More images from Mexico, this time a familiar scene in the Fall going to Alcocer where our house is in Mexico. The 2.5 mile road starts at the bypass around San Miguel at the southeast corner of the city and gradually ascends to the village, curving through fields of grass and corn. It’s a typical cobblestone affair that you learn to drive about 30 miles per hour lest you jar your fillings loose. Speed tends to even out the bumpiness.Â Around October the farmers, our neighbors, harvest the corn and then make piles of fodder from the cornstalks that will eventually become food for their livestock during the winter months. It’s not the cold and snow they put up this larder for, but rather the long dry season which is just beginning at that time and that will last until mid-June.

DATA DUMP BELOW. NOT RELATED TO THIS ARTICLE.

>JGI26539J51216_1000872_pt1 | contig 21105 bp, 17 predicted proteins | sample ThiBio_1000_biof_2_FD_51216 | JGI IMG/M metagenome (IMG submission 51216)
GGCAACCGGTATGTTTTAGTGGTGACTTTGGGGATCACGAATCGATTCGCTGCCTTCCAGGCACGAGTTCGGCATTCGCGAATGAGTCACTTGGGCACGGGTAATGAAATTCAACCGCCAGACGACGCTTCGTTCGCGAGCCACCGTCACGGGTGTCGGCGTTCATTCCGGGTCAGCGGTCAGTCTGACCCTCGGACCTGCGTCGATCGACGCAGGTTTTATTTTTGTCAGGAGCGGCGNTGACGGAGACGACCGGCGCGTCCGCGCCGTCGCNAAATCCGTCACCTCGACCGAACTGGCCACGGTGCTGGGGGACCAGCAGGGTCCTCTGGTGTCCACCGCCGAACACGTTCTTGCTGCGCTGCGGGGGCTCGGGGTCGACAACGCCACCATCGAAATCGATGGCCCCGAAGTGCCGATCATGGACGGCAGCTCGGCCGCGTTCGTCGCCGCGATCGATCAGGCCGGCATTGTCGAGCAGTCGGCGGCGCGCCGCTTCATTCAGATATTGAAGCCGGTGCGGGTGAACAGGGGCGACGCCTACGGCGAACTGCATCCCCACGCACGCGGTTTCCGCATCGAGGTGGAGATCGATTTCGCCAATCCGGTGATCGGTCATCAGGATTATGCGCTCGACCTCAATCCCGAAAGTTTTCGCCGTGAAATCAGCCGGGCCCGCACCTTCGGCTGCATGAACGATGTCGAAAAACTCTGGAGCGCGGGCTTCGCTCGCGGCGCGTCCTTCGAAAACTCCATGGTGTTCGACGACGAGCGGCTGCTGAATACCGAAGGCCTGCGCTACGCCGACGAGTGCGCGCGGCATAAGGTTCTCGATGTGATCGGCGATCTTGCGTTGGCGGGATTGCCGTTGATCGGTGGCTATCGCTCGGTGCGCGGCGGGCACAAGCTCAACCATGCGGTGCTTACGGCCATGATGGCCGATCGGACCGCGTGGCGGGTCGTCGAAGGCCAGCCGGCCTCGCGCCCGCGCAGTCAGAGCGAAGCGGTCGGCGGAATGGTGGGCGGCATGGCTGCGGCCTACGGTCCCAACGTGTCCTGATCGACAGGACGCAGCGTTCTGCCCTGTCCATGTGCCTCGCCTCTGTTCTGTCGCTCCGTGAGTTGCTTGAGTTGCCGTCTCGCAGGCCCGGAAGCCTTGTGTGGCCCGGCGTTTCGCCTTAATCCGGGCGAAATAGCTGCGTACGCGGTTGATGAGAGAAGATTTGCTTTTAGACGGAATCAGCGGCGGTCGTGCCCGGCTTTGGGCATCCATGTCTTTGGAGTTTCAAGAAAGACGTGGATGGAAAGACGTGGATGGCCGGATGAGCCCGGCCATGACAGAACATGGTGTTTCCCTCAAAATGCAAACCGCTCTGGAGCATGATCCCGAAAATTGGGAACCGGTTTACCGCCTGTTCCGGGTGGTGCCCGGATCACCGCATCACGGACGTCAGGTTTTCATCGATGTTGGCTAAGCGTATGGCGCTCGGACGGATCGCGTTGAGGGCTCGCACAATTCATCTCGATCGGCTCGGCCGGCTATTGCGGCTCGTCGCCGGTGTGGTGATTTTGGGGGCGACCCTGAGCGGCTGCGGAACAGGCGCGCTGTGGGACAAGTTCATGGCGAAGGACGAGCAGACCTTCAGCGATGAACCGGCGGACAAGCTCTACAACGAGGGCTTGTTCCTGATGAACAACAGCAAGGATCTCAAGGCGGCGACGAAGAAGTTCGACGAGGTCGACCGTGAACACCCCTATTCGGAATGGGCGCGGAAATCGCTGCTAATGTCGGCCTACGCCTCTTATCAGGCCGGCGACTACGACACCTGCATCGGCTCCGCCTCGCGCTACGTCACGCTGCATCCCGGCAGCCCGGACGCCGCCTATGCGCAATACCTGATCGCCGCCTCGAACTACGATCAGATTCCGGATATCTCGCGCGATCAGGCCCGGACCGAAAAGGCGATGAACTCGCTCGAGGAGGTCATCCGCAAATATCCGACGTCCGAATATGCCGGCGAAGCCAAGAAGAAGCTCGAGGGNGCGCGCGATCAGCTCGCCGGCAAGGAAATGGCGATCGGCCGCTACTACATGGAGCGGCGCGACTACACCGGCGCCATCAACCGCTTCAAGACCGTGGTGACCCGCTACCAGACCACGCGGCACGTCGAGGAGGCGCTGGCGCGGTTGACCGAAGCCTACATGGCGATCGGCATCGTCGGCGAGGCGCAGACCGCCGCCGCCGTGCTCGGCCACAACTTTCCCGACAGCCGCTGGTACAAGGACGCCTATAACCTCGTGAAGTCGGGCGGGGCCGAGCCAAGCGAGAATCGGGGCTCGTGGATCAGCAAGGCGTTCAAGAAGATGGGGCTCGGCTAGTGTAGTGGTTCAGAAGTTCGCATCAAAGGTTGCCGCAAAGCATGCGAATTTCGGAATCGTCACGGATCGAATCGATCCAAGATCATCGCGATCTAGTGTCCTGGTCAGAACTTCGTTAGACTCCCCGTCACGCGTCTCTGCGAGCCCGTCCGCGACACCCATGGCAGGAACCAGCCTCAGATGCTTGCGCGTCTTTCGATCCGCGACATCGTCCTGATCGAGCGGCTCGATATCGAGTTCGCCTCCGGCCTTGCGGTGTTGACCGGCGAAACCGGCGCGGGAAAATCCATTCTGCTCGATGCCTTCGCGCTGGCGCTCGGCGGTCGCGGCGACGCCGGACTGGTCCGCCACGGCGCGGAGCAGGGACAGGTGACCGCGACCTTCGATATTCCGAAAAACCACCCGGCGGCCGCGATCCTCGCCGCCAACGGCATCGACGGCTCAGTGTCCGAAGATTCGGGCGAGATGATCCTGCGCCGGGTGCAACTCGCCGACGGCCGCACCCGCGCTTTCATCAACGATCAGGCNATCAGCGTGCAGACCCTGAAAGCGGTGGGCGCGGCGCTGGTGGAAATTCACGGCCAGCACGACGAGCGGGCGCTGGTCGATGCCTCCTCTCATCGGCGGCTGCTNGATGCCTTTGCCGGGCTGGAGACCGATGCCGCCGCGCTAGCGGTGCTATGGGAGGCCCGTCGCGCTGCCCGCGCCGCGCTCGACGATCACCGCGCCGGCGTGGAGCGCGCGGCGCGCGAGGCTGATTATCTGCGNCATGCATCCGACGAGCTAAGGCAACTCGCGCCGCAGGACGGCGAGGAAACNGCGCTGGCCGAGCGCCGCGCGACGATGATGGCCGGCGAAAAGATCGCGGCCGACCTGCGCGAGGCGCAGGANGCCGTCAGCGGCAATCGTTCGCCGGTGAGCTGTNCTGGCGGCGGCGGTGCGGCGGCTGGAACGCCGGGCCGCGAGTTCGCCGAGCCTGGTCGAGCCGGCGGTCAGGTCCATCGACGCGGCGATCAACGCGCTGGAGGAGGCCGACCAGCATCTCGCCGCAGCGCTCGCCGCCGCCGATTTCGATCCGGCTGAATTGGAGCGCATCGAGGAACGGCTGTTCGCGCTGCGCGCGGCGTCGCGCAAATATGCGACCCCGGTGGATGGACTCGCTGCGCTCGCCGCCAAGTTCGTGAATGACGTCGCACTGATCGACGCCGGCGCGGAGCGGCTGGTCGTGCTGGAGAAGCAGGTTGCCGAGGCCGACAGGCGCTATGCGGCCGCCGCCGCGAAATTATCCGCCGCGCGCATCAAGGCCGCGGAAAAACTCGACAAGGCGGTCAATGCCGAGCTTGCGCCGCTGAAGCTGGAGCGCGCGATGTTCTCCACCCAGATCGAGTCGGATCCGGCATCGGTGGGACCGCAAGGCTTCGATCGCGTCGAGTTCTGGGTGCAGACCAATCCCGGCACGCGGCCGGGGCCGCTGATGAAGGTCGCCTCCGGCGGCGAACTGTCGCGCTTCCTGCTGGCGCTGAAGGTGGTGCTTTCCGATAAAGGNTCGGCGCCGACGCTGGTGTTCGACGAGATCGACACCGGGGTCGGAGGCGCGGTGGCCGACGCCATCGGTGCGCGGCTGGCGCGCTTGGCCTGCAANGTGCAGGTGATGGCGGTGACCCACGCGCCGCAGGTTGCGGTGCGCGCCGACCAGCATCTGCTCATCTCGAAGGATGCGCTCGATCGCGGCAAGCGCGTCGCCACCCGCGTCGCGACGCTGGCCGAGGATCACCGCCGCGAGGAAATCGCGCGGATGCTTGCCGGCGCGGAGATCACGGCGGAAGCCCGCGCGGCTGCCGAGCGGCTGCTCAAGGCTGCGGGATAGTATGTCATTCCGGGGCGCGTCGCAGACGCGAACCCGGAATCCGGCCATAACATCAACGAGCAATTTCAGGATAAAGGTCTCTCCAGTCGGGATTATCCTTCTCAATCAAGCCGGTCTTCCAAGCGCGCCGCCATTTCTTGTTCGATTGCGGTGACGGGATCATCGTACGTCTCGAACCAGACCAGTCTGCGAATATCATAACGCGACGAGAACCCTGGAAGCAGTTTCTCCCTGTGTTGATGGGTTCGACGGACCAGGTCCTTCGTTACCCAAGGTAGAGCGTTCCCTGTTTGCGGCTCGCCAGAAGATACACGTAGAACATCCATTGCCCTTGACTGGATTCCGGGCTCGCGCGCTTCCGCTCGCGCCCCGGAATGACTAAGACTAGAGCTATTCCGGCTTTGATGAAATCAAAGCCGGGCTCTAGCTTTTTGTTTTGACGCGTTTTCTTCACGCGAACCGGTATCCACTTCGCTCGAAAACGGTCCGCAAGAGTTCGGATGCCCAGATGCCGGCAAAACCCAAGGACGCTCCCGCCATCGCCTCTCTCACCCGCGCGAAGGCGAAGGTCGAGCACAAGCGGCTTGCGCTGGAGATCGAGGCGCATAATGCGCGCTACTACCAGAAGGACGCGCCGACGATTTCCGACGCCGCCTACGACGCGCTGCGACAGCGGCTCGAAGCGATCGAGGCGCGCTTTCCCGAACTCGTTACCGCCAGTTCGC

I love these stacks dotting the Fall fields. Just like Monet’s haystacks they reflect the waning light as the sun recedes in the west, making a wonderful canvas of changing color. It’s an old fashioned scene that we don’t see in the states. The cones of cornstalks are painstakingly gathered and shaped by hand, groups of people arriving in the fields early in the morning and working through the day each day until everything is gathered. Then in the days ahead the farmers will load their mules and wagons with enormous loads from the stacks to transport to their property in preparation for the coming months. It’s like stepping back in time to see the Fall harvest.
Watercolor on paper
4.5″ X 5.5″
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